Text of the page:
Fusarium Rots In Processing Tomatoes
» Fusarium crown and root rot and Fusarium foot rot are important root infecting diseases of tomato.
» Fusarium crown and root rot causes symptoms similar to those of Fusarium wilt.
» Management strategies for both of these rot diseases focus on minimizing the spread of the pathogens.
FUSARIUM CROWN AND ROOT ROT
Fusarium crown and root rot is caused by the fungus Fusarium oxysporum f. sp. radicis-lycopersici, a close relative of the Fusarium wilt pathogen. Fusarium crown and root rot (FCRR) has become one of the most damaging soilborne diseases of tomato.1 FCRR is found in most of the major tomato growing regions of the world, including the U. S., Canada, Mexico, Israel, Japan, and many countries in Europe. In the U. S., the disease occurs in California, Colorado, Florida, New Jersey, New York, New Hampshire, Ohio, Pennsylvania, and Texas.1,2,3 FCRR is becoming more common and widespread in California and Florida. The disease causes significant yield losses in both greenhouse and field-grown tomato production systems, and yield reductions of 15 to 65% have been reported.1,4
Symptoms, including yellowing and premature dropping of cotyledons, can be seen on infected seedlings at the time of transplanting.3 However, symptoms typically begin to show when plants are nearing the mature-green fruit stage. On these more mature plants, the initial symptoms include a yellowing of the oldest leaves. The yellowing gradually progresses up the plant to the younger leaves as the disease develops, and symptoms may be restricted to a single branch of the plant (Figure 1).2,5 Affected leaves may wilt during the heat of the day but recover overnight, and in some cases, flowers may wilt and die. These symptoms are similar to those associated with Fusarium wilt.
Prominent lesions develop on the hypocotyl (lower stem) and on the tap- and lateral-roots (Figure 2A). These lesions are typically round in shape and chocolate brown in color. A brown discoloration in the cortex (Figure 2B) can extend beyond the externally visible lesions, up to 10 inches above the soil-line, but the discoloration will not move up into the upper parts of the plant as is seen with Fusarium wilt.2,3 Adventitious roots may proliferate above the affected stem tissues, and sometimes white mats of fungal growth with pink spore masses will develop on dead tissues. Plants can be killed by FCRR when the disease is severe.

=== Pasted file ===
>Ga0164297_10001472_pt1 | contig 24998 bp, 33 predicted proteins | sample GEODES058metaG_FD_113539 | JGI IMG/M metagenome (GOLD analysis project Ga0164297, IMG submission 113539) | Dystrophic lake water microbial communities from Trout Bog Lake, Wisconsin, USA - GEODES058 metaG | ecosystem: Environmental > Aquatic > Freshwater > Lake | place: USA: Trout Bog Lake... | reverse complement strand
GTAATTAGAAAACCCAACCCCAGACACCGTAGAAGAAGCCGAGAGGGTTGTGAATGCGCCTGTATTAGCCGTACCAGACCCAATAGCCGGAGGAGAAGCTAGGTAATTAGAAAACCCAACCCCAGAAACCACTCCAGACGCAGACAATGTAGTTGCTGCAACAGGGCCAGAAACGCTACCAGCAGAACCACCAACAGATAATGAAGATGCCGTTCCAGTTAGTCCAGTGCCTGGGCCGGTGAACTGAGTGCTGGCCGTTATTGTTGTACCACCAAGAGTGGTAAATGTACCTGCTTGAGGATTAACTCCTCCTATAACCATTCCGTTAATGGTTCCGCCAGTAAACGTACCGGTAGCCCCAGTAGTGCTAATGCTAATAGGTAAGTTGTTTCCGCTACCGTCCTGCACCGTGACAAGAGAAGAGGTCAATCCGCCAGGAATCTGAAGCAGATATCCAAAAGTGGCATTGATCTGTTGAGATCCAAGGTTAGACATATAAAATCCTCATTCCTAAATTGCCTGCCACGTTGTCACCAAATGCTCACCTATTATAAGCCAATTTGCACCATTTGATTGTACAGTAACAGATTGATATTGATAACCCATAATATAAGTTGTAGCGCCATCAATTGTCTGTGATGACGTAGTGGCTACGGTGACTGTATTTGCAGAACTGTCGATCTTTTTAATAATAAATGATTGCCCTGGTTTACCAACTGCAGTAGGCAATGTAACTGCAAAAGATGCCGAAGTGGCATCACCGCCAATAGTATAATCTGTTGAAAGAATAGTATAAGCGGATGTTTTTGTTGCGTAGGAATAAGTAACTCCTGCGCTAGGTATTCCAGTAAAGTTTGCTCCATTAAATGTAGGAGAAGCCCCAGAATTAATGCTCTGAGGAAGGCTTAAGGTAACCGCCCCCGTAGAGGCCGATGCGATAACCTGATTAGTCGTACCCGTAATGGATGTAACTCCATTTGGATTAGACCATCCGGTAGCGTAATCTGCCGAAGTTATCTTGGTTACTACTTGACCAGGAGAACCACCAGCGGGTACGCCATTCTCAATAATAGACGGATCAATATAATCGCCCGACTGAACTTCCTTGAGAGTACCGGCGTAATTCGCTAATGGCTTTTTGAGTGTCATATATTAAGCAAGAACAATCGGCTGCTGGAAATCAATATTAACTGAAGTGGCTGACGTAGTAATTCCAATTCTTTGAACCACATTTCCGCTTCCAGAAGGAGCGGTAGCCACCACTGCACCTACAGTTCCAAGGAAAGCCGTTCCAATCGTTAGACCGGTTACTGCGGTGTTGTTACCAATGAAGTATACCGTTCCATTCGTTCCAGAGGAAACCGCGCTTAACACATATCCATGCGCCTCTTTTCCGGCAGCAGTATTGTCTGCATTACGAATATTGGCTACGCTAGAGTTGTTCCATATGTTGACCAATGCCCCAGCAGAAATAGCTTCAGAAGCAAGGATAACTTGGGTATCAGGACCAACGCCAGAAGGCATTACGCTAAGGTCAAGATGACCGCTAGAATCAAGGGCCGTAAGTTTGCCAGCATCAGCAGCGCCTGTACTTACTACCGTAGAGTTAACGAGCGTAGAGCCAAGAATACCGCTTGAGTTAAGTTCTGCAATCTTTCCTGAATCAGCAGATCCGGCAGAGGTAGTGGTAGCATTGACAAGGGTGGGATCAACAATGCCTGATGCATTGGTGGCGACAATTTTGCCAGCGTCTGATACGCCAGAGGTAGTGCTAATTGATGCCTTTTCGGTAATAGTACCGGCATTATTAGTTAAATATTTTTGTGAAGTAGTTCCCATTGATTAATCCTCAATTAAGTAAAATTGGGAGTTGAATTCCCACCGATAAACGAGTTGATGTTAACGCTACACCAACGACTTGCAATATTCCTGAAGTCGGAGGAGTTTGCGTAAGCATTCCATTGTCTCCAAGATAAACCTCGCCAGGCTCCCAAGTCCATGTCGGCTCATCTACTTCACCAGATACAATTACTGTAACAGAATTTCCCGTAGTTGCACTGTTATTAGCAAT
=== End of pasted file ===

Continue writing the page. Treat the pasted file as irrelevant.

The FCRR pathogen survives in the soil as spores and on the roots of alternates hosts including eggplant, peppers, some legumes and cucurbits, beets, spinach, carrot, cabbage, wheat, and several weed species. The pathogen can spread by infected transplants and through the movement of infested soil and equipment.1,2
The FCRR pathogen infects tomato root systems through wounds created by emerging lateral roots. Infection and disease development are favored by cool temperatures (59 ° to 68 °F). The disease develops best in areas with low soil pH levels, high chlorine salt levels, applications of ammonia forms of nitrogen, and water-logged soils. The pathogen can spread from plant to plant during the season through root contact.1,2 The pathogen can also spread through wind- blown spores to re-infest steam-sterilized or fumigated soils.
Management strategies for FCRR focus on preventing infection and limiting the spread of the pathogen.1 Growers should plant only pathogen-free seed and transplants. Transplant production houses should not be located near production fields, and stringent sanitation practices, including disinfecting pots and trays and cleaning and sanitizing benches and tools, should be used between transplant crops. Avoid overwatering transplants, as that makes them more susceptible to FCRR. Transplant seedlings when soil temperatures are above 68 °F, and avoid injuring seedlings during transplanting. 1,2,3
In the field, maintain soil pH levels in the 6 to 7 range, and avoid the use of ammonia–based fertilizers. Minimize plant stress throughout the growing season. Incorporate crop debris promptly after harvest to promote rapid decomposition. Long-term rotation to non-host crops, such as corn and other monocots, can help prevent the buildup of inoculum in the soil. Soil fumigation is usually not effective for controlling FCRR because the fungus can quickly recolonize fumigated soil. A single dominant gene for resistance to FCRR (Fr1) has been identified, and it is used in some tomato varieties. However, most commercial tomato varieties are susceptible to this disease.1,2,6